Letter of William Whitman to Josiah Quincy

President Quincy1

Dear Sir,

The bearer of the letter is one Nathan Pocknet, an Indian of Mashpee, and one of its oldest inhabitants, with one William Amos, another Indian of that tribe, who have come up to Boston as remonstrants2 to a petition of one William Apes, a Pequot Indian, who has removed his family on that Plantation, and who has endeavoured under the pretence of preaching to subvert the Government of the Plantation, to dismiss Mr. Fish3 and the Guardians and totally to change rules and orders of the Overseers of that tribe.

He has committed a riot on the Plantation, has been apprehended, indicted, convicted, and punished for the offence, by imprisonment, served his time out in gaol for the offence,4 and is now returned to his family on the Plantation, ready for new scenes of riot and disturbance.

The bearer of this letter has one for you, which he is directed to deliver, and will answer any questions you may wish to ask him, respecting Mr. Fish, and, believing you may wish to know, the proceedings that have taken place on the Plantation and what Apes and his followers are doing in the General Court, I send you copies, as far as they are printed, of the petition and documents by which you will perceive that the removal of the Reverend Mr. Fish from his office as missionary, and the removal of the Board of Overseers, and the management of the affairs of the Plantation by Apes is contemplated. As one of the Overseers of that Plantation for the last ten years, and all that time, well-acquainted with Mr. Fish, I must say his conduct has been good, his exertions to fulfill as a minister, his duties, unabated, and his example, such is as becomes a Minister of the Gospel, and, though his creed is not so liberal as President Kirkland5 supposed when he attended his ordination, yet I believe him sincere, pious and devout, and I enquire no further.

This man ought to be protected in the discharge of the duties of his office, from the attacks of an imposter and fanatic, and such a man I believe Apes to be; but such is the age in which we live, and such the unsettled condition of our clergy – that there is very little that may not be expected from the times.  My solicitude, therefore, that Mr. Fish should not be injured in his usefulness, much less removed from his station is great, for it is my opinion it is not his fault.  He has no more hearers or a larger church.

You will, Sir, pardon this trouble I have given you, as it arises from a sense of duty as an Overseer of that tribe and from an anxiety to have some expression from you that may have a bearing on the investigation that will be had next week before a Joint Committee of the General Court, of which Mr. Barton6 of the Senate is Chairman.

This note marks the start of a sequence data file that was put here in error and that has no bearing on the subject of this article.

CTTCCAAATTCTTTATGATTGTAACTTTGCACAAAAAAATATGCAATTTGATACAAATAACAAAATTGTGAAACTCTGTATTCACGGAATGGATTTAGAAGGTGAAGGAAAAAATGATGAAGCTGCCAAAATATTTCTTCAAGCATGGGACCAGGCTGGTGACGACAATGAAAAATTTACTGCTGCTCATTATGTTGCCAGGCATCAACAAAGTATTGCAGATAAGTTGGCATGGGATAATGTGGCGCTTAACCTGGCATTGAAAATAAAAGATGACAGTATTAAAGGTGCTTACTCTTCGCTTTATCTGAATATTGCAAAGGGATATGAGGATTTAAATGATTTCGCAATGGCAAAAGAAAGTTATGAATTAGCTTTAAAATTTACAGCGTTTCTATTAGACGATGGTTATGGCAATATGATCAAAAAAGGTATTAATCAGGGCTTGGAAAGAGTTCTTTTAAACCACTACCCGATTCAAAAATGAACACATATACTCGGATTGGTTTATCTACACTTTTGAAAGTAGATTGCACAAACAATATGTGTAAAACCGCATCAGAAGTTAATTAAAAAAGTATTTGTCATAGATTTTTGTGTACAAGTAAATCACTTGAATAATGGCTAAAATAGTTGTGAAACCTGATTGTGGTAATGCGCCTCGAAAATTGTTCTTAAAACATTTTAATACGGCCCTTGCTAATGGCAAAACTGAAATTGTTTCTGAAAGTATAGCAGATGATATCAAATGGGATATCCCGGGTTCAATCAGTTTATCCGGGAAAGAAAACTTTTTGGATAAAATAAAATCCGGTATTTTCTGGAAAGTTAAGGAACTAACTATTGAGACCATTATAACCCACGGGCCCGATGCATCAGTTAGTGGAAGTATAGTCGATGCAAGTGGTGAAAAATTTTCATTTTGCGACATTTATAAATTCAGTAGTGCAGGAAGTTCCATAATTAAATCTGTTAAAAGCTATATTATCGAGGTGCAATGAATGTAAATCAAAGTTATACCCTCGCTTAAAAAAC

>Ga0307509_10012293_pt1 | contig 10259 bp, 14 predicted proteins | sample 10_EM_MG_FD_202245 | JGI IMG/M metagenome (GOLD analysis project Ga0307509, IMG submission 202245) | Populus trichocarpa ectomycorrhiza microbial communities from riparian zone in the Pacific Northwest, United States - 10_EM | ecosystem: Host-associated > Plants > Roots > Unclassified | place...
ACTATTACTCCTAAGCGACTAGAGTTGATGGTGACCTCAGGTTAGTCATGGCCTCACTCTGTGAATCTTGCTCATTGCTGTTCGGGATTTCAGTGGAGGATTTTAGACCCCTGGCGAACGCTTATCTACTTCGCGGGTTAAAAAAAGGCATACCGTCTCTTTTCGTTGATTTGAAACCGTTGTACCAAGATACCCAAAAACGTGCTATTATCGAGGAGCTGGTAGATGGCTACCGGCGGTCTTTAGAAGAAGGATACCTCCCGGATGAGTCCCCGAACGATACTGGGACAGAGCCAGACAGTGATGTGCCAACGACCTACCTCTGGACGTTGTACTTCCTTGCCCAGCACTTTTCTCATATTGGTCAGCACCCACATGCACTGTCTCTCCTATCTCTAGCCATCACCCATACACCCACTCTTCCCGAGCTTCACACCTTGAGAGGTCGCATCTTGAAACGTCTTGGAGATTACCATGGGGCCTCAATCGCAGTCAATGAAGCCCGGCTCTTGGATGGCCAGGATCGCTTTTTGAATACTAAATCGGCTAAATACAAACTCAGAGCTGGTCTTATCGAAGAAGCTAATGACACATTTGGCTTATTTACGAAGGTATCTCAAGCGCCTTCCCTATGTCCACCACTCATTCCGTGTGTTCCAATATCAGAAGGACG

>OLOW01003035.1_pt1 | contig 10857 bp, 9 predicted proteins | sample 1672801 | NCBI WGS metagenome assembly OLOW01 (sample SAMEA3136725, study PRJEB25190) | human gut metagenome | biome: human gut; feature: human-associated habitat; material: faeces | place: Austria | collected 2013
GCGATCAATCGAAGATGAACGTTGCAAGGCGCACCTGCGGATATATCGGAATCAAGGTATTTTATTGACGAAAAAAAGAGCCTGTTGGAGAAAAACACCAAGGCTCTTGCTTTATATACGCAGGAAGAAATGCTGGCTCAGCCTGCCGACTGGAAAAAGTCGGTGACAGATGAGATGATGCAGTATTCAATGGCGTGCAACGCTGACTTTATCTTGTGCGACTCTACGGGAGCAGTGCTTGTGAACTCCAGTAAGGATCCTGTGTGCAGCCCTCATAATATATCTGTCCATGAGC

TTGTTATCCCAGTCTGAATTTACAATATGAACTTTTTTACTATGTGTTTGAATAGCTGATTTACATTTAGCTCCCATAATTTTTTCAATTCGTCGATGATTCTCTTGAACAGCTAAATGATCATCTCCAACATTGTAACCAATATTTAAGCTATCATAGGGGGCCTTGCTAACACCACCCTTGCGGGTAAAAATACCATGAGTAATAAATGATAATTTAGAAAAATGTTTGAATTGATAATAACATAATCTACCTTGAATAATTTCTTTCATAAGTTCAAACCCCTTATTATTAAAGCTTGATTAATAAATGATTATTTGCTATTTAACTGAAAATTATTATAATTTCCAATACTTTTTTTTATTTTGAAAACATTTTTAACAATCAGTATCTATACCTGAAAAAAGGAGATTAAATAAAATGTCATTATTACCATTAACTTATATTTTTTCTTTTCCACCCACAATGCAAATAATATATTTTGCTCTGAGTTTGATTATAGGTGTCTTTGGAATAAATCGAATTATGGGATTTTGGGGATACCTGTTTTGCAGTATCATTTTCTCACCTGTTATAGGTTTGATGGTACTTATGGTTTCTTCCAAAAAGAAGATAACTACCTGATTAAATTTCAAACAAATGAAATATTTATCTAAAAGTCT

With much respect and esteem, I am your friend and humble servant,

Boston, February 1, 1834

Note: Papers Sent are as follows:


Petition to the Governor and Council    

May 21, 1833


Report of Committee of Council               

June 25, 1833


Commission of Governor Lincoln to Honorable Josiah J. Fiske

June 30, 1833


Letter of Governor Lincoln to Mr. Fiske No. 1 

June 30, 1833 


Letter of Governor Lincoln to Mr. Fiske No. 2

June 5, 1833


Report of the Honorable Mr. Fiske, the Commissioner, lately reported


A copy of the charges made by Apes and his followers to Mr. Fiske, or extracts from them, and the answer to them made by the Overseers, on their being presented as Mashpee

July 9, 1833


The Memorial of the Mashpee Indians, the present General Court, and which is now pending before them*

* The copy is marked by me and was intended to be used at the hearing before the Committee next week, but, having no other copy, I forward it underscored as it is that you may have all the documents that are printed

January 1834


The memorial of the Reverend Phineas Fish, one other, being in the hand of the printer, presented to this Legislation

December 30, 1834


The Remonstrance of Nathan Pocknet and fifty-one others to the Petition of Israel Amos and 78 others, etc.

January 1, 1834


Honorable Josiah Quincy, President of Harvard College, Cambridge


Whitman Introducing Indians, December7 1, 1834



  • 1. Josiah Quincy
  • 2. For more on Pocknet and Amos, see Lopenzina, Through an Indian's Looking Glass, 215 and O'Connell, On Our Own Ground, 229.
  • 3. Phineas Fish
  • 4. Apes' conviction for riot on the Mashpee Plantation required him to spend thirty days in prison, pay a fine of one hundred dollars, and to post bond with a surety to keep the peace for six months. Boston Traveler, Sept. 12, 1833, p. 2.See O'Connell, On Our Own Ground, xxxvii, 186.
  • 5. John Thornton Kirkland
  • 6. Ira Barton of Oxford, Massachusetts
  • 7. This may be an error for February.